Virtual Reality and the Future of Customer Service Experience

by Mindful
 • February 20, 2015
 • 4 min to read

Recent advances in technology are providing new and exciting ways for us to interact with each other and the world around us. The possibilities of extending these technologies beyond the consumer realm to the enterprise are seemingly endless. This includes enhancing how companies service their customers.

Only a decade ago it was somewhat of a stretch to believe that thermostats that could predict occupancy and usage as well as optimize their settings accordingly. Few would have believed that watches could monitor and report on your health. However, the Internet of Things has increasingly become an integral part of our lives.

Companies are gaining new opportunities to leverage many of these technologies to offer an improved customer service experience. Data from connected devices can provide valuable information on a consumer’s preferences and most commonly encountered issues. This data can enable a company to better tailor service proactively to that customer.

Collected data can also be used as context to tailor interactions with a customer so that they get what they need with the least amount of effort. The information can even be used to upsell and cross-sell additional products and services to that customer.

The Potential of Virtual Reality

One technology that holds tremendous promise is virtual reality. While VR remains in its infancy, it is quickly maturing into a viable medium for humans to connect cyberspace with the real world. The pace of innovation in VR is definitely accelerating, and the cost of these devices is expected to drop rapidly as more consumers adopt the technology. Given this, the application of VR to help improve the customer service experience is not as far-fetched as it may seem.

Two VR technologies that are leading the way are Facebook‘s Oculus Rift and Microsoft‘s HoloLens. While both Oculus Rift and HoloLens boast a robust VR experience and a powerful developer toolkit that can integrate into other hardware as well as software environments (think gaming), the technologies take very different approaches to merging the real world with the virtual world.

In the case of Oculus Rift, a person can be immersed in a virtual environment, making them an integral part of that virtual reality. Microsoft’s HoloLens takes a markedly different approach to VR by overlaying virtual elements onto the real world to augment real world experiences. Both virtual reality approaches open the door to countless customer service applications that can do everything from simulating in-person meetings to providing a highly immersive gaming experience.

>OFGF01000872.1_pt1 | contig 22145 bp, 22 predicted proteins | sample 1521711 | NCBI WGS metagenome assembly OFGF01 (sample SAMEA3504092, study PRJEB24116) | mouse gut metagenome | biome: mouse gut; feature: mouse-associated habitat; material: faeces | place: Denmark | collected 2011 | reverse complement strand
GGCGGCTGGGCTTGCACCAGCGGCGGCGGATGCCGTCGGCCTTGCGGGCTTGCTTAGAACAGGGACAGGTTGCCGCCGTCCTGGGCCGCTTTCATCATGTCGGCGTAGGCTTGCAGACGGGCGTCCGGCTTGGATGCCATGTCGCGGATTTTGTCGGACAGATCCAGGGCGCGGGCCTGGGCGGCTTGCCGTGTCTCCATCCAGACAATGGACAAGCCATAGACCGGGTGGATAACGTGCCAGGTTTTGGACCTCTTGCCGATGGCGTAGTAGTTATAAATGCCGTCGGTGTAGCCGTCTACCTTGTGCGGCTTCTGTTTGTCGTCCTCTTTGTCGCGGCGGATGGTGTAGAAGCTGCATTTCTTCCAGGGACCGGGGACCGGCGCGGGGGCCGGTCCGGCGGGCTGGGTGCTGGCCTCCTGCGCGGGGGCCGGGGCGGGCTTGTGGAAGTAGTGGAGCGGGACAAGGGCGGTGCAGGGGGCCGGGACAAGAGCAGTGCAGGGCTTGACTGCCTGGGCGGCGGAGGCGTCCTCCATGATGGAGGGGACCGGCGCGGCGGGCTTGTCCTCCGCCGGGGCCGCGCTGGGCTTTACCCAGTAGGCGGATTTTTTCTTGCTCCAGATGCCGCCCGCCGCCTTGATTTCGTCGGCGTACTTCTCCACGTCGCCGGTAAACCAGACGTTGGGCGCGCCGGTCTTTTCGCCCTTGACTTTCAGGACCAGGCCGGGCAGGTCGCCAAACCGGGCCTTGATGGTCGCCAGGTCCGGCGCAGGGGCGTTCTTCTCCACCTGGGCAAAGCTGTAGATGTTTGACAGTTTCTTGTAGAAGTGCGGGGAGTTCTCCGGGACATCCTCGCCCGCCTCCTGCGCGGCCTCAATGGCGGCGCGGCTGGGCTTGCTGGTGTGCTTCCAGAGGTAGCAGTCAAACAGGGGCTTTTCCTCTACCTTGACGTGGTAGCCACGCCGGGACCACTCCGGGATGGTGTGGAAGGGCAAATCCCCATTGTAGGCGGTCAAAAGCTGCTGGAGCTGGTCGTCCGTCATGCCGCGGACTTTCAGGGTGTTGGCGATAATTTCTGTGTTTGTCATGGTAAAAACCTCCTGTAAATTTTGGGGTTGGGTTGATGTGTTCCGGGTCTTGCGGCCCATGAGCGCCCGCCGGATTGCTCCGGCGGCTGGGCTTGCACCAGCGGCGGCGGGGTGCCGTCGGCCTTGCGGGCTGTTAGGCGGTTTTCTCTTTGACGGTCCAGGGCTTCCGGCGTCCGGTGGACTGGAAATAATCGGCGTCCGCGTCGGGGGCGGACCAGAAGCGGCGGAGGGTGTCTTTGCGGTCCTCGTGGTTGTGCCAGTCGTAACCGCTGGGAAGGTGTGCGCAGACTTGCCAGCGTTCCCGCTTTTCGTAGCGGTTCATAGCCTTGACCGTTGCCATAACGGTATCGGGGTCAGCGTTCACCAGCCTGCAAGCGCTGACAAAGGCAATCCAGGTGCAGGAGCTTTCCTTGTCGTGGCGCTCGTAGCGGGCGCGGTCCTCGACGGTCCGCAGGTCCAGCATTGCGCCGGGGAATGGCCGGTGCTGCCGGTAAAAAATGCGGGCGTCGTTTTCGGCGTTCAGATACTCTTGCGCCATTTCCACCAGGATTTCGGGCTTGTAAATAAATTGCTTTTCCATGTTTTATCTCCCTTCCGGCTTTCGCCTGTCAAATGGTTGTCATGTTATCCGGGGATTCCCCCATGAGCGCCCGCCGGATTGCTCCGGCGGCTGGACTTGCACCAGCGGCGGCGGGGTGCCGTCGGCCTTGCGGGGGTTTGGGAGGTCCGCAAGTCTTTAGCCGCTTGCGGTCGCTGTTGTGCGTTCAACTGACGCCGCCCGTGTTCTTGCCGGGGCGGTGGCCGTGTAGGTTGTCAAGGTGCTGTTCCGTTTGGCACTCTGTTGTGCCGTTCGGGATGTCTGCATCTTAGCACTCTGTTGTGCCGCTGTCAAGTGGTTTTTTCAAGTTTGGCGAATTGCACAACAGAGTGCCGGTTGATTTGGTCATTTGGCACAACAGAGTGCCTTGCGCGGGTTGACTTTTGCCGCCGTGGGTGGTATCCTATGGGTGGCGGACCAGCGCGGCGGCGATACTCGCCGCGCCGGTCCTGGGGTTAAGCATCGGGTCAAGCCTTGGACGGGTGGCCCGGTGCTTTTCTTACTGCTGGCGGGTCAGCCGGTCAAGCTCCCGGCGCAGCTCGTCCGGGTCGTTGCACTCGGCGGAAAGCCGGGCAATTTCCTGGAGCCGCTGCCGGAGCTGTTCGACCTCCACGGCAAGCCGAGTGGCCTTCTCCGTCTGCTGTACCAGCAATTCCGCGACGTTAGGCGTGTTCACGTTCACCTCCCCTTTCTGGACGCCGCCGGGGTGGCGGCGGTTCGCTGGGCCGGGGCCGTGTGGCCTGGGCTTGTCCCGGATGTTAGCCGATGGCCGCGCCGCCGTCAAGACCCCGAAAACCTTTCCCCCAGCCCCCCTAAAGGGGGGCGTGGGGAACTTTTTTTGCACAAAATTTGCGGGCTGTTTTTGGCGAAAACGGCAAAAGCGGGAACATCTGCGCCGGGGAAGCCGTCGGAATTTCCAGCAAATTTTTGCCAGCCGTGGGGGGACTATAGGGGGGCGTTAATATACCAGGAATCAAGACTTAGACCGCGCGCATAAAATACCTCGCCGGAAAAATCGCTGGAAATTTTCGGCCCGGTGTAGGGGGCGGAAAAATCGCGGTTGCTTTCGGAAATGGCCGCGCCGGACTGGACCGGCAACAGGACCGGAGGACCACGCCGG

VR Applications for Improving the Customer Service Experience

So what do all these virtual reality advancements mean for the customer service experience? Consider the difficulties encountered today when a customer needs technical help. Remote troubleshooting is clunky at best over the phone, chat, or email. In most cases, representatives must try to figure out what the issue is by relying on a customer’s description of the problem, which may not be accurate given that they do not have enough technical experience. Troubleshooting is often slow and done in a step-by-step manner that may be difficult for the customer to understand and follow. It is equally difficult for the representative to determine if the customer has properly followed the steps indicated. Representatives can push instructions to customers, but they still cannot visualize how well a customer is following those instructions. Two-way video communication mitigates this to a degree but is not commonly implemented (privacy reasons are often cited), and the 2D experience is still somewhat clunky.

A VR interaction would solve this problem. By having the customer share what they are seeing and doing with the representative as if they were in the customer’s shoes allows them to better guide a customer through the troubleshooting process. The representative could also highlight what the customer needs to do next as clearly as if they were there. The applications of this approach can be as simple as basic plumbing repair or something as complex as rebuilding a combustion engine.

If this all seems quite amazing, if not a little surreal, keep in mind that the cost of devices is dropping rapidly. And the availability of potential applications is increasing rapidly with a large ecosystem of developers jumping onto the VR bandwagon. Experimentation with haptics promises to bring a tactile dimension that will significantly enhance the VR experience. Promising research in the field of brain-to-brain communications could open up the doors to additional avenues of service down the road, such as direct training. All of these initiatives are contributing to accelerating VR innovation.

The practical implementation of VR for customer service is still a ways off. Devices need to be cost-effective and widely available. Integration of VR technology into business applications needs to occur, and customers have to learn to accept VR as a medium of interaction for service requests.

The writing is on the wall. VR offers the potential of an exciting new immersive experience by creating a mashup between the real and virtual worlds. Different approaches will extend the realm of possible applications VR can enable and integrate with. VR is already showing tremendous promise for enterprises, including how they service their customers. It behooves all companies to start looking now at ways to incorporate VR technologies into their processes to enhance the customer service experience.

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